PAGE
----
Professional Killing — a blast from the past post

*Guys I hate to skip chapter yet again.  Yes, it’s health again.  No, not mine.  People in my family have the stomach flu, though, which no matter how quiet you try to be does keep other people — me — awake half the night, never mind worrying because we’re under an ice storm and if we have to go to emergency it’s going to get nasty.  Fortunately it looks like it’s one of those brief violent bugs, and seems to be passing.  So, I SHOULD write a chapter of Elf Blood, but instead I’m putting this up on Professional killing, from January 2012, and then I’m going back to bed.  Sorry.  Sometimes, you just CAN’T.*

Lately I’ve come to see the need for professional killing.

No, put the phone down.  There are no corpses in my back yard (would be difficult since I don’t have a backyard) or in my crawl space (the cats run there periodically and it would be so unhygienic) and I haven’t been dumping them into construction sites.

I’m, however, perfectly willing to admit that this realization might owe a lot to the fact that I’m a woman nearing fifty.  I mean, hormones are destiny.  And it could get dangerous, if I didn’t have this professional sideline.

A professional sideline as a writer, of course.  Because you see, the people I kill mostly live in my head.  (Mostly because some lived, long ago in other lands.  And I bring them to life on the page, for the purpose of killing them.)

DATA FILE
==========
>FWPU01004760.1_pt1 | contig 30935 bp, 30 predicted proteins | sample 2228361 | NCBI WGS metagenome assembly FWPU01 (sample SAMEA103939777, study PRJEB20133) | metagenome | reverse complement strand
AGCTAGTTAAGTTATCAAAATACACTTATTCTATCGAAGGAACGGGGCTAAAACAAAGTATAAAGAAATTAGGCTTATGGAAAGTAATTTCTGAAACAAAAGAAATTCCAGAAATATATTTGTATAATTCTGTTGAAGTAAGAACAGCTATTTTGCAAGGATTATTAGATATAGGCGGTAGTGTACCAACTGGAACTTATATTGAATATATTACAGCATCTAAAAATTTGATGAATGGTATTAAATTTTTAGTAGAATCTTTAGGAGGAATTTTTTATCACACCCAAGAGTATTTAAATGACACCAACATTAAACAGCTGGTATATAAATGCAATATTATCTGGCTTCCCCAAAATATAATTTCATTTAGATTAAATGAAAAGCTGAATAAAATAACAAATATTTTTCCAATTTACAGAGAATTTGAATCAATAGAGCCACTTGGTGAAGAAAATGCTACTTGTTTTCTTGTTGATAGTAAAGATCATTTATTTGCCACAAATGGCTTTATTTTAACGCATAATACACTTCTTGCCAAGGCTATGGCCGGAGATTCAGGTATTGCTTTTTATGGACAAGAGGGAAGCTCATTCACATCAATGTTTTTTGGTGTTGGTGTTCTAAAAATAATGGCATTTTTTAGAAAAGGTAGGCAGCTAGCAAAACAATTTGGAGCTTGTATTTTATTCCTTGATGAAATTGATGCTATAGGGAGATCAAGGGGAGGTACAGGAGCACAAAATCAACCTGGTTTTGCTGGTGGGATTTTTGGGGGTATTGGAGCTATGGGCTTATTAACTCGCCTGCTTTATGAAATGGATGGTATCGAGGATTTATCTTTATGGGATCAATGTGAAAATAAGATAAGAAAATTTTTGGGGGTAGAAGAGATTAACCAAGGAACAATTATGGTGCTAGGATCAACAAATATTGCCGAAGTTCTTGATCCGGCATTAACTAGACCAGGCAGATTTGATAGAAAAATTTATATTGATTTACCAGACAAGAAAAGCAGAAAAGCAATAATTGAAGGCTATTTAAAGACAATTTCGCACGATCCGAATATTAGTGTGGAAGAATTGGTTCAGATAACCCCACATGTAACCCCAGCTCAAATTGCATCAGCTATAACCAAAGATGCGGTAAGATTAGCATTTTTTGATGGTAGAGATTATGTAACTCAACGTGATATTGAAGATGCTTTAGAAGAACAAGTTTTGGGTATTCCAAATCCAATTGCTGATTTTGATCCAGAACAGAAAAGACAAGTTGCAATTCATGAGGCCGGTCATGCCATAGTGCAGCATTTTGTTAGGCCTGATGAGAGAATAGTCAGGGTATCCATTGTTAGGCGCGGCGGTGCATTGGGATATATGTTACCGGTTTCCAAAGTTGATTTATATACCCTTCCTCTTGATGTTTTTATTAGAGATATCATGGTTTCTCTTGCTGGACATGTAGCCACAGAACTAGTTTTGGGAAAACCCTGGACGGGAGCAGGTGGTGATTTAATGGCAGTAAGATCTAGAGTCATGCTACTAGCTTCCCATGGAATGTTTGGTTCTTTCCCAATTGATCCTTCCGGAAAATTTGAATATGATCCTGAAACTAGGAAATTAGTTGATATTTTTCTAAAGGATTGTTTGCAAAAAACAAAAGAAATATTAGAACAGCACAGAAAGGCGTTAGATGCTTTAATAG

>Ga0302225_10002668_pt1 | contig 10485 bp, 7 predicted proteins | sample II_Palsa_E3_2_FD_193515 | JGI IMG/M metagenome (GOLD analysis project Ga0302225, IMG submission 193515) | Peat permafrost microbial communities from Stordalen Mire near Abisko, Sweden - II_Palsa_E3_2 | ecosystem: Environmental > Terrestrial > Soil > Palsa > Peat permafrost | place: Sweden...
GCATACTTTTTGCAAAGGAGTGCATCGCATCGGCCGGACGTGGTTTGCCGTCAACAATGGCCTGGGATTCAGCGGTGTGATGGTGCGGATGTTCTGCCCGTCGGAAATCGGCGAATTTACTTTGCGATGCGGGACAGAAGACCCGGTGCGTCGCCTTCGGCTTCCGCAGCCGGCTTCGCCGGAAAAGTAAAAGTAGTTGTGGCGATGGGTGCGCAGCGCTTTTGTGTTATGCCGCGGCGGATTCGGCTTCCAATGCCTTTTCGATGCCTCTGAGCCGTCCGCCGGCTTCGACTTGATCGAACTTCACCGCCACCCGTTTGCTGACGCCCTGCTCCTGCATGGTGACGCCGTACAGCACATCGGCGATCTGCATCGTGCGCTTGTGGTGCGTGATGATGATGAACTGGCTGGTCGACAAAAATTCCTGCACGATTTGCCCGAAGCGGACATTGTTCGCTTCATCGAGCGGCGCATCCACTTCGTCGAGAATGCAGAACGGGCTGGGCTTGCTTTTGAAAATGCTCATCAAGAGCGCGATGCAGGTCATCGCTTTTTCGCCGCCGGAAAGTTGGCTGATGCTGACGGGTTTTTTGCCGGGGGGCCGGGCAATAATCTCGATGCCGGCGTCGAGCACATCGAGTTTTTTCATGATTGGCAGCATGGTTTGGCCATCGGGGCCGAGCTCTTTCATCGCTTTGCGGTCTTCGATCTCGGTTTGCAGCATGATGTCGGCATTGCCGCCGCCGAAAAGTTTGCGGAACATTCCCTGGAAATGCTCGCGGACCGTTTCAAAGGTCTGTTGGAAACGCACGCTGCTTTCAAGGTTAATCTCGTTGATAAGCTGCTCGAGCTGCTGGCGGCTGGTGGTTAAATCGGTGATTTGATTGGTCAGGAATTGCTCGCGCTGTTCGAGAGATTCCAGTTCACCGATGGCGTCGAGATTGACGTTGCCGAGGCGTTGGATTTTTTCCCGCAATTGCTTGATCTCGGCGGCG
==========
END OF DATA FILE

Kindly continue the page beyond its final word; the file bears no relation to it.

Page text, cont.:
Joking aside, when I started writing, I was in mortal fear of hurting my characters.  When I hurt them, it not only hurt me, but it made me wonder if people would think I’m cruel.  Nearing fifty, I wonder why I cared what people thought.  (This is probably a bad sign.)

The needed killing – there was always some needed killing, even if just the villain – was handled behind the curtain and often reported at two removes.  “He killed himself.  His second cousin told my friend who told–”

In my last book I killed hundreds of people, two major characters and a continuing one (who had never been seen, only referred to, but who came on stage to die a horrible death.)

What makes the difference, other than hormones?  (I am mostly joking about that, though I’ll note, not as hormonal changes, but as an effect of aging that I DO seem to be becoming more myself and less afraid of “what will people think?”)

Two things changed: First, I realized reading fiction was not an intellectual exercise but an emotional experience.  What?  How could I not have known?  Don’t ask.  Perhaps it was the fact that my early fiction reading were stories set in other lands.  I was learning, as well as feeling, and I thought the learning was more important.  Perhaps it was the fact that I was taught not to display emotion, so as I writer I tended to emphasize thought over feeling.
Second: I realized death is part of life.  As much as we hate it, as much as we dread the idea, as much as losing others hurts us, life would be very odd if you eliminated life.  Books feel more real if people die.  (Okay, your fluffy romance is excused, and your fluffy mystery and fantasy, other than for the needed murder in mystery.)  If you track consciously, you’ll realize that not a week goes by without your hearing of a death, either close or far, important or not.  And I think that heightens our interest in life.  (Or I could be insane.)